Trends in Prevalence of Bacterial Infections in Febrile Infants During the COVID-19 Pandemic


Research output: Contribution to journalArticlepeer-review

5 Scopus citations


OBJECTIVES: Our objective was to describe the prevalence of urinary tract infection (UTI) and invasive bacterial infection (IBI) in febrile infants during the coronavirus disease 2019 pandemic. METHODS: We conducted a multicenter cross-sectional study that included 97 hospitals in the United States and Canada. We included full-term, well-appearing infants 8 to 60 days old with a temperature of $38C and an emergency department visit or hospitalization at a participating site between November 1, 2020 and March 31, 2022. We used logistic regression to determine trends in the odds of an infant having UTI and IBI by study month and to determine the association of COVID-19 prevalence with the odds of an infant having UTI and IBI. RESULTS: We included 9112 infants; 603 (6.6%) had UTI, 163 (1.8%) had bacteremia without meningitis, and 43 (0.5%) had bacterial meningitis. UTI prevalence decreased from 11.2% in November 2020 to 3.0% in January 2022. IBI prevalence was highest in February 2021 (6.1%) and decreased to 0.4% in January 2022. There was a significant downward monthly trend for odds of UTI (odds ratio [OR] 0.93; 95% confidence interval [CI]: 0.91–0.94) and IBI (OR 0.90; 95% CI: 0.87–0.93). For every 5% increase in COVID-19 prevalence in the month of presentation, the odds of an infant having UTI (OR 0.97; 95% CI: 0.96–0.98) or bacteremia without meningitis decreased (OR 0.94; 95% CI: 0.88–0.99). CONCLUSIONS: The prevalence of UTI and IBI in eligible febrile infants decreased to previously published, prepandemic levels by early 2022. Higher monthly COVID-19 prevalence was associated with lower odds of UTI and bacteremia.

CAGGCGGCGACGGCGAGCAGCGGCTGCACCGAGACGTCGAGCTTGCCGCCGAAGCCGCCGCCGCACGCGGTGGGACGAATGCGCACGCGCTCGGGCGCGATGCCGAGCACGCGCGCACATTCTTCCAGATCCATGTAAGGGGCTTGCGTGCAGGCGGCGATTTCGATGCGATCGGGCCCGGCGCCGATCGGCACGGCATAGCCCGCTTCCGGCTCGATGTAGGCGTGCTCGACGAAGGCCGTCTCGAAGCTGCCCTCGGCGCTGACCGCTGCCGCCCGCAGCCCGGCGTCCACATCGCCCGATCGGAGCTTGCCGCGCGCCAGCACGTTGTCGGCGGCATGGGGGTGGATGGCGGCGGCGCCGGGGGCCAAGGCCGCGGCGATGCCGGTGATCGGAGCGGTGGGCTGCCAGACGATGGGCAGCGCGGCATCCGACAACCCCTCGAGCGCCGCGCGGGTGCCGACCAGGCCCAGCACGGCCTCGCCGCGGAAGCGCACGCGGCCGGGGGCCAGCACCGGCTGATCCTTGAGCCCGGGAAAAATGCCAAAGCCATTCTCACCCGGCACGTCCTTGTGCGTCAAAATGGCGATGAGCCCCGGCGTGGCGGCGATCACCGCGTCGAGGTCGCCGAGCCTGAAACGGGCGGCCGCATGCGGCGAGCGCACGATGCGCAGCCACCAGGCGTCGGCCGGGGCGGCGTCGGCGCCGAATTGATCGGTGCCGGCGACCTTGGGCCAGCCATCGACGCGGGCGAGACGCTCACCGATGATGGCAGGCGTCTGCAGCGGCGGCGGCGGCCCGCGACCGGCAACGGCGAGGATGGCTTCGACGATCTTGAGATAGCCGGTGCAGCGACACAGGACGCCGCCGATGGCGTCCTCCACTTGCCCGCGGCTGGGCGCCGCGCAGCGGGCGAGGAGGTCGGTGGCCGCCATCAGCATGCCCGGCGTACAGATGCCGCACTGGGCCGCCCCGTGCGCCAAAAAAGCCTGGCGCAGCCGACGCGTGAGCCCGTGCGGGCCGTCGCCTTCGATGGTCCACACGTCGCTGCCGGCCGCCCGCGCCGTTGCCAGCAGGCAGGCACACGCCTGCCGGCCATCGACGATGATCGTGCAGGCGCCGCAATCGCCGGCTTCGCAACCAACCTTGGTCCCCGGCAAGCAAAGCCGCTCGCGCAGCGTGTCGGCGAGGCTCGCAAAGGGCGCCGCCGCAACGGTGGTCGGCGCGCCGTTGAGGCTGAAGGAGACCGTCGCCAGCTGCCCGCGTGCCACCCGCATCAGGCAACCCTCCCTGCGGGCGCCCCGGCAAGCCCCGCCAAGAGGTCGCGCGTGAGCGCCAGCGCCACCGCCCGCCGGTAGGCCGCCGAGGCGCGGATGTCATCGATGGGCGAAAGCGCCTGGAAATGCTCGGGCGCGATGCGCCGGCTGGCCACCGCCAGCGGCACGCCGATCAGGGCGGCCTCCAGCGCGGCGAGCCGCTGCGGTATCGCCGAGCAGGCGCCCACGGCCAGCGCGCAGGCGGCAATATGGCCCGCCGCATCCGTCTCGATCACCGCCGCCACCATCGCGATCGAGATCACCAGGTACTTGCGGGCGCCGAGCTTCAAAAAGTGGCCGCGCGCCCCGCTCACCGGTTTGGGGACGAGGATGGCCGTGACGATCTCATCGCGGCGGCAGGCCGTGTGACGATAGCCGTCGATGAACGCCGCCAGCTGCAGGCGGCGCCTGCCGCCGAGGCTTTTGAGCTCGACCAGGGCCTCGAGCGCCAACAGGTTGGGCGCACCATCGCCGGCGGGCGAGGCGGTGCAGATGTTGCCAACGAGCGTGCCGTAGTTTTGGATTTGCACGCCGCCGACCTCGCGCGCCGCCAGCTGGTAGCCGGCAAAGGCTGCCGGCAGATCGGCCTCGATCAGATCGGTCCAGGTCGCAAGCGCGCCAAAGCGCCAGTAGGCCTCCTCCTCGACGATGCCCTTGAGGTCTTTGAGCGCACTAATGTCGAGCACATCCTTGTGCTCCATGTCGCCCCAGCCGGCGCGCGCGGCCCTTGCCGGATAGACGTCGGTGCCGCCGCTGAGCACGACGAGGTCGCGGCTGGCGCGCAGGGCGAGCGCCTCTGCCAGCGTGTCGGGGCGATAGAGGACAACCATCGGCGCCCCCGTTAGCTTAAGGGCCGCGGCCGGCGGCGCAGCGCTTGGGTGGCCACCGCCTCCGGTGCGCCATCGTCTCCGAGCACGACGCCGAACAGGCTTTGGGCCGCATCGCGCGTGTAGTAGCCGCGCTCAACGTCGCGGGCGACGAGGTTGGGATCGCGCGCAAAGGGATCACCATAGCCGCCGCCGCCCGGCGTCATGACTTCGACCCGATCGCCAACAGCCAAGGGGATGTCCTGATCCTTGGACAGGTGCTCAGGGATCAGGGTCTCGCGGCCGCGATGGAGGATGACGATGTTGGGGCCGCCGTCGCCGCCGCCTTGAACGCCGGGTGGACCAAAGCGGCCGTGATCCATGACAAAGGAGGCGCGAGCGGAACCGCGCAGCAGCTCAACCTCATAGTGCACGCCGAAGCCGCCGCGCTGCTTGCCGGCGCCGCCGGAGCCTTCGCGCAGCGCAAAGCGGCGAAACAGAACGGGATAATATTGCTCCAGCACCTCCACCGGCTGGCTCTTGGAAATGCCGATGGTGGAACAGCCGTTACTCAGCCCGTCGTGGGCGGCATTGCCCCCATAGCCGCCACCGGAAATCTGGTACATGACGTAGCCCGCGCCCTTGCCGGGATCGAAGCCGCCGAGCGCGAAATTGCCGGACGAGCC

Original languageEnglish (US)
Article numbere2022059235
Issue number6
StatePublished - Dec 1 2022

ASJC Scopus subject areas

  • Pediatrics, Perinatology, and Child Health


Dive into the research topics of 'Trends in Prevalence of Bacterial Infections in Febrile Infants During the COVID-19 Pandemic'. Together they form a unique fingerprint.

Cite this